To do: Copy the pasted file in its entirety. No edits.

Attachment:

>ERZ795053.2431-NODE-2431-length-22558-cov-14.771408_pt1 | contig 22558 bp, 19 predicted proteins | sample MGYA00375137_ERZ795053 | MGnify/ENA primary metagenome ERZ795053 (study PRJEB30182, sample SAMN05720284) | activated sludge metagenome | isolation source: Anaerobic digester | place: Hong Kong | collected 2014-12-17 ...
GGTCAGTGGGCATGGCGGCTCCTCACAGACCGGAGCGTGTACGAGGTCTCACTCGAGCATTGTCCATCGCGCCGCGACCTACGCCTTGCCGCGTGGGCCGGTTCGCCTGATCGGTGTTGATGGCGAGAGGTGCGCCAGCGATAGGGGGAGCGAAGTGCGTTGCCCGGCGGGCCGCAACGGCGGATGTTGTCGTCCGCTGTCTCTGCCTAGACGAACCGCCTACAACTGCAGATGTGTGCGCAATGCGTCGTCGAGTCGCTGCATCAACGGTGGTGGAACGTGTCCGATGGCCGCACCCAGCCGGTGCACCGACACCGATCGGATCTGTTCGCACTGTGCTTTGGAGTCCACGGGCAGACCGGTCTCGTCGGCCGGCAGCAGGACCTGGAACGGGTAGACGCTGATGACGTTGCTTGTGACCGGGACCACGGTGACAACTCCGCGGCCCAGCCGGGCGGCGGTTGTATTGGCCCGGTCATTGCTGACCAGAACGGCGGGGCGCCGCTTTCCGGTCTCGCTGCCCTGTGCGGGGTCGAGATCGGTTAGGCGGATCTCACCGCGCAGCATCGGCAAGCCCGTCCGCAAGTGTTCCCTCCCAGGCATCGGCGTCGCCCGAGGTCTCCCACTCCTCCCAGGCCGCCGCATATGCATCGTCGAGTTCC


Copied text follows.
>ERZ795053.2431-NODE-2431-length-22558-cov-14.771408_pt1 | contig 22558 bp, 19 predicted proteins | sample MGYA00375137_ERZ795053 | MGnify/ENA primary metagenome ERZ795053 (study PRJEB30182, sample SAMN05720284) | activated sludge metagenome | isolation source: Anaerobic digester | place: Hong Kong | collected 2014-12-17 ...
GGTCAGTGGGCATGGCGGCTCCTCACAGACCGGAGCGTGTACGAGGTCTCACTCGAGCATTGTCCATCGCGCCGCGACCTACGCCTTGCCGCGTGGGCCGGTTCGCCTGATCGGTGTTGATGGCGAGAGGTGCGCCAGCGATAGGGGGAGCGAAGTGCGTTGCCCGGCGGGCCGCAACGGCGGATGTTGTCGTCCGCTGTCTCTGCCTAGACGAACCGCCTACAACTGCAGATGTGTGCGCAATGCGTCGTCGAGTCGCTGCATCAACGGTGGTGGAACGTGTCCGATGGCCGCACCCAGCCGGTGCACCGACACCGATCGGATCTGTTCGCACTGTGCTTTGGAGTCCACGGGCAGACCGGTCTCGTCGGCCGGCAGCAGGACCTGGAACGGGTAGACGCTGATGACGTTGCTTGTGACCGGGACCACGGTGACAACTCCGCGGCCCAGCCGGGCGGCGGTTGTATTGGCCCGGTCATTGCTGACCAGAACGGCGGGGCGCCGCTTTCCGGTCTCGCTGCCCTGTGCGGGGTCGAGATCGGTTAGGCGGATCTCACCGCGCAGCATCGGCAAGCCCGTCCGCAAGTGTTCCCTCCCAGGCATCGGCGTCGCCCGAGGTCTCCCACTCCTCCCAGGCCGCCGCATATGCATCGTCGAGTTCC